IMR: 1999: February: 09 — Tuesday, 6:19 a.m.
Lanihuli Drive and Kamehameha Avenue, Manoa, Hawai`i

The fact that I wake up (or at least try to wake up) at 5:30 in the morning just to get a decent parking spot on the streets near campus isn't that absurd. Even now cars are dancing around me, circling the block, drivers scanning for the nearest patch of open curb and struggling to parallel park without the benefit of that first cup of coffee.

But the fact that I do this while a UH parking pass waits for me at the parking office is, perhaps, a little strange.

Part of the reason I've never picked the thing up—even though they were kind enough to cash my check back around Christmas—is that I haven't yet found the time to take the long hike up to the upper upper campus. Hell, by the middle of stats class, my engines are already revving to sprint downtown to work.

And part of is that my tuition receipt, which is one of the thousand or so documents needed to pick up the pass, seems to have been lost in the postal black hole.

Hell, I realized long ago that these narrow streets near the UH president's house are much, much closer to Crawford Hall than "Zone 20," the monstrous parking structure at the opposite end of the campus.

Since I only have classes on Tuesdays and Thursdays anyway, it's just a better deal all around to just stick with this early morning roadside ritual.

It sets up an extra hour to finish up the day's homework. It lets me spend some time with "Mark & Brian" over at KLOS in Los Angeles. I can people watch, or nap, or hack out a quick entry. It's free, and probably much less hassle.

If only I hadn't paid for the damn pass.

I forgot to mention last week that I experienced a short, simple, blissful moment of vindication.

Trotting onto campus early to avoid an impending downpour, I relaxed in the journalism department office before journalism class. It had been a long time since I'd been in there, so I had to catch up with the regulars. But it didn't take long for me to resume my traditional rant about what has happened to Ka Leo.

[ Whatever it takes? ]There was a stack of issues sitting on the conference table, so—unable to resist any longer—I picked one up and flipped it open. I was immediately greeted with a cheesy line drawing of a girl in a bikini who seductively beckoned, "Read Ka Leo daily."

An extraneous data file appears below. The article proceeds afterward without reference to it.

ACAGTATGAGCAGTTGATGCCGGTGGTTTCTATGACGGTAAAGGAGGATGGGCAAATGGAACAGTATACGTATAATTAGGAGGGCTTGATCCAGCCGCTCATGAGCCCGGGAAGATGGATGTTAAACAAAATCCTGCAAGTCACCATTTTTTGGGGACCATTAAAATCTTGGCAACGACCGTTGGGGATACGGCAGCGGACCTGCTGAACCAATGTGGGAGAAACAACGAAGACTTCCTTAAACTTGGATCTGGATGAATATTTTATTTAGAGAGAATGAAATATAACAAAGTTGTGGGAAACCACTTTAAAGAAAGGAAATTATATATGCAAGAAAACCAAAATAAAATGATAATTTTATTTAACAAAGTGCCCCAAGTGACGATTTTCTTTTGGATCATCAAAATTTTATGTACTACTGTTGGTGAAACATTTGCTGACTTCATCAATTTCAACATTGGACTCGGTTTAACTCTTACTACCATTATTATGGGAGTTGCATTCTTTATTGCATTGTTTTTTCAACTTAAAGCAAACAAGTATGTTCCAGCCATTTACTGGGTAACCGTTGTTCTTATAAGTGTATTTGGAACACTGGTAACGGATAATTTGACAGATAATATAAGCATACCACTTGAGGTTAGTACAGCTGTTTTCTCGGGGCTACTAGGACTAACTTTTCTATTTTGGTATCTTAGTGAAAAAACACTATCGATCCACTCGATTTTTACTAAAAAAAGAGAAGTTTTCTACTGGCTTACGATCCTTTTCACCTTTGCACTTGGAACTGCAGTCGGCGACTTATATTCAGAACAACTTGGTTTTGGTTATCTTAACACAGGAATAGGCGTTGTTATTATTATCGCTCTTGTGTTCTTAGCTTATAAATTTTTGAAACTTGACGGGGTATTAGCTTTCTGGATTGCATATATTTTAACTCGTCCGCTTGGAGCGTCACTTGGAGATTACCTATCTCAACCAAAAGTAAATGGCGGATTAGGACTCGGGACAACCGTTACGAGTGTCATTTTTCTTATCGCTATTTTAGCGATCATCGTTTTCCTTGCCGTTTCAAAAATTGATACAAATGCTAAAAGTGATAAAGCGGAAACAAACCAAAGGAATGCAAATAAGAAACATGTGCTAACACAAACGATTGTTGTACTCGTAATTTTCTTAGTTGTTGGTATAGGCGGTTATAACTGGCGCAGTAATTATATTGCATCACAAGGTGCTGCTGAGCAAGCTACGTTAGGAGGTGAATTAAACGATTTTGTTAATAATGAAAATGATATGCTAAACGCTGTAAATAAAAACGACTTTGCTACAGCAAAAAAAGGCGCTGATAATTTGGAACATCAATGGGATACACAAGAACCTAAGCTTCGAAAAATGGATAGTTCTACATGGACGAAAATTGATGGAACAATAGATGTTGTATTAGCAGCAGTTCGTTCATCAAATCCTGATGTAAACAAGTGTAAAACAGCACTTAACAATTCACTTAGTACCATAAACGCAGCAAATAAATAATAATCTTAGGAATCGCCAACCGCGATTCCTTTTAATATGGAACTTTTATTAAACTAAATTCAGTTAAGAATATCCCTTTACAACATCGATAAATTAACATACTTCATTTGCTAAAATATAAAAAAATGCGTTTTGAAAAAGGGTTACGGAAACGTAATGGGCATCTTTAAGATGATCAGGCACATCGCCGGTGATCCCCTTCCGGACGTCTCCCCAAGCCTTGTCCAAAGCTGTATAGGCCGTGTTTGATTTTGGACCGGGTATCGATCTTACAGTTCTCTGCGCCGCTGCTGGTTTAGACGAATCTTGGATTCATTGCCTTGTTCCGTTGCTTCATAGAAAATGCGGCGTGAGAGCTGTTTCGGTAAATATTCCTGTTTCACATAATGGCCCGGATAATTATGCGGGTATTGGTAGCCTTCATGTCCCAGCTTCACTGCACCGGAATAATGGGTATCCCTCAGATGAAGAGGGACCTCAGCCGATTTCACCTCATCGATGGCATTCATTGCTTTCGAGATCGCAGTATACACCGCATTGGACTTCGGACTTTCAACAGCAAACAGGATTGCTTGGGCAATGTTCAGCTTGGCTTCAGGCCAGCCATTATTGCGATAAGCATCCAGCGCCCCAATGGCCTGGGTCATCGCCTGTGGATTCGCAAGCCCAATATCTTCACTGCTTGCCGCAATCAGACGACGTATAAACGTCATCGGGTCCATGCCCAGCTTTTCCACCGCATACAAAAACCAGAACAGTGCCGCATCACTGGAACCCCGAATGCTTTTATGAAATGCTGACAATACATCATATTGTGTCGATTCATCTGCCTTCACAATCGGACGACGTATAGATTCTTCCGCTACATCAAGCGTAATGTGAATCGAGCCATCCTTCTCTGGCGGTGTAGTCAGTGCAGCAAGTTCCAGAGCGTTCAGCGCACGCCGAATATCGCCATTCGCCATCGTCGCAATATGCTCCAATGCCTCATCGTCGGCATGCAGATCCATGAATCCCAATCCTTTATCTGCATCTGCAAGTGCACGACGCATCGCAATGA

"Well, that it," I said. "There's no hope."

"Yeah," they said, looking over. "Those stinkers."

Now this was a historic moment. The department has seen at least a dozen Ka Leo editors come and go and literally hundreds of Ka Leo writers. A former editor bitching about how the paper has gone to shit is older than old. And without fail, whenever I'd get into one of my diatribes, they would switch into devil's advocate mode and defend the current regime.

Not because it was any good, of course, but just because "everyone has to start somewhere."

But this time, they—and I use 'they' because I doubt any of them expected to be on the record—just nodded and sighed with every point. They even came up with a couple of zingers themselves. The litany could have gone one for an hour if I didn't have to race down the hall for Oshiro's class.

Absolutely non-existent news judgement, with press release rewrites, features and even editorial pieces regularly creeping onto the front page. Ads for nudie bars and 900 numbers everywhere. Rampant typos and consistently improper headline structure. No writers listed in the staff box (as if they're not the most important part of a newspaper). The clumsy graphic replacement of the old skybox now slapped under the flag.

The primary graphic for one ad was a woman's thong-flossed ass.

Everyone around the table shook their heads and said there had been actual changes in Board of Publications policy for some of these developments. That floundering advertising sales led to removing the ban on strip club and sex line ads. That the policy that a woman in a bikini can't be used unless it's the bikini that's on sale has gone out the window.

"I don't care if it's technically allowed," I said. "It's only when you're in college that you can stick to 'principles' in journalism."

The editor's power of final discretion over everything in the paper—including advertising—has obviously been eroded. I mean, I couldn't believe any editor would let his paper turn into a seedy rag by choice. Don't they know they can actually fight the BOP? Don't they know Jim Reis and Jan Javinar are not gods?

I started to have flashbacks. Fighting with the (staff) advertising manager, refusing ads that no doubt meant huge losses in advertising revenues. Insisting that we would never print fewer than eight pages, no matter how little advertising was sold for a particular issue. Deciding to print Hawaiian language columns without translation despite excluding 95 percent of the campus readership. Battling with the BOP to get them to seriously consider the once pie-in-the-sky dream of getting the "sweatshop" air conditioned.

Damn. I doubt I'll ever have a chance to stick to ideals like that again.

And now, as far as I could tell, the only remnant of my two years of effort to make Ka Leo a serious newspaper was the little "don't sue us" disclaimer in the classifieds.

I know, I know. Ryan let it go...

If there's anything about Ka Leo that's as consistent as the tides, it's the scars the place leaves on your brain.

© Ryan Kawailani Ozawa · E-Mail: · Created: 04 February 1999 · Last Modified: 11 February 1999